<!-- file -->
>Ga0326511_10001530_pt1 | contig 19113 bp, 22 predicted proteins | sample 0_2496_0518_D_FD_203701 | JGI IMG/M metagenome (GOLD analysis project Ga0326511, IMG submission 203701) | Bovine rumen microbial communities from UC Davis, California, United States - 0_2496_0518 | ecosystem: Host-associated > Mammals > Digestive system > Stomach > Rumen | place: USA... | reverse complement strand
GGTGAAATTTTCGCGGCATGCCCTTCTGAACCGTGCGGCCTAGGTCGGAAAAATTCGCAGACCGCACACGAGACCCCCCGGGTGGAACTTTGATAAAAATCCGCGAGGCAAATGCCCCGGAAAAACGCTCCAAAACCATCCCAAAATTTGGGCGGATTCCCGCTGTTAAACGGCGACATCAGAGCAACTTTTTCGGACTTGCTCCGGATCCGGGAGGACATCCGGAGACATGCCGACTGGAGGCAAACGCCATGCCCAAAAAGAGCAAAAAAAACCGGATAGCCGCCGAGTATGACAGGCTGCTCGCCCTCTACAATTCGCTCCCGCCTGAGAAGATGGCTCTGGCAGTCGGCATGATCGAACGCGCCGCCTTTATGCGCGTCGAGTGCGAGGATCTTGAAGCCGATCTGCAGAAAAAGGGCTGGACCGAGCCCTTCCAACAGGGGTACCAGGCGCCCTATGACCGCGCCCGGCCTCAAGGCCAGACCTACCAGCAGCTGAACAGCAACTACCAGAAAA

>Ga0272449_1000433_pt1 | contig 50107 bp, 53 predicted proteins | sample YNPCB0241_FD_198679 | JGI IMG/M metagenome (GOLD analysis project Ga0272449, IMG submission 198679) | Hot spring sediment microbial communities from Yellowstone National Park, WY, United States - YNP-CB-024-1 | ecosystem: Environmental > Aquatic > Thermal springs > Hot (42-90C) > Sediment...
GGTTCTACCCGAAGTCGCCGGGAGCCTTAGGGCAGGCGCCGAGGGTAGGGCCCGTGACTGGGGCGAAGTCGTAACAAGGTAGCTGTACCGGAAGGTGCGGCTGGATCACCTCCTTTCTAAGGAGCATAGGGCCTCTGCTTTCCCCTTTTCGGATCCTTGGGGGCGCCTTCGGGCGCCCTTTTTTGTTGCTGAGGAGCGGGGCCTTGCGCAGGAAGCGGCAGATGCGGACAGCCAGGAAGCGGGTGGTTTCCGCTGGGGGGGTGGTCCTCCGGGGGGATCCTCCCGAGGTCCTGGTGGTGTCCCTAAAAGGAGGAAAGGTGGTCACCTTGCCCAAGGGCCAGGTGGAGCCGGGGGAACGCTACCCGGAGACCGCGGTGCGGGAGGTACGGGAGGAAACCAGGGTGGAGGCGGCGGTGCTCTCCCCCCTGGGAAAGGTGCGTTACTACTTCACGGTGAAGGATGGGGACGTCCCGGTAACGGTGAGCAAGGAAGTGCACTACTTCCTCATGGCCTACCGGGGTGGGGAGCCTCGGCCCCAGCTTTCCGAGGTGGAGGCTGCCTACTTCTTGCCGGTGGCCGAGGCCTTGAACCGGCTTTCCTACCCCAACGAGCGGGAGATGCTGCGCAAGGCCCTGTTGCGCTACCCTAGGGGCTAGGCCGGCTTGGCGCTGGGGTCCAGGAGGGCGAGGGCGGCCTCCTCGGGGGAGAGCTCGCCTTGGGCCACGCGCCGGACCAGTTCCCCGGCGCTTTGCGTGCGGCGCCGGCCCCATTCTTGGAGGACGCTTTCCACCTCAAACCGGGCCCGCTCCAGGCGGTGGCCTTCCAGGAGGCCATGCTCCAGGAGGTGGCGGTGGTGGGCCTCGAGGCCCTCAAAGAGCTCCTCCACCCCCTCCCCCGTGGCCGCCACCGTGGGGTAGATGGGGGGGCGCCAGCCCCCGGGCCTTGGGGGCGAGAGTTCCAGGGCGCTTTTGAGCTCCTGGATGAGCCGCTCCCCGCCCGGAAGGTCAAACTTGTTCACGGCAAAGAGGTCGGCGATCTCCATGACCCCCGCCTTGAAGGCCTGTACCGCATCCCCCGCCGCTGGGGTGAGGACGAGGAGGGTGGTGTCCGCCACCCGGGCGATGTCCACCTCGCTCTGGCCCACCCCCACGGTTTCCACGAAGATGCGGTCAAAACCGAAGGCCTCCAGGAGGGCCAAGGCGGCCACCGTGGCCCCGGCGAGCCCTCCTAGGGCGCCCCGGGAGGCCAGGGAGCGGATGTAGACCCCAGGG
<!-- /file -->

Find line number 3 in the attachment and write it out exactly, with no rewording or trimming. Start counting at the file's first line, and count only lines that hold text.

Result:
>Ga0272449_1000433_pt1 | contig 50107 bp, 53 predicted proteins | sample YNPCB0241_FD_198679 | JGI IMG/M metagenome (GOLD analysis project Ga0272449, IMG submission 198679) | Hot spring sediment microbial communities from Yellowstone National Park, WY, United States - YNP-CB-024-1 | ecosystem: Environmental > Aquatic > Thermal springs > Hot (42-90C) > Sediment...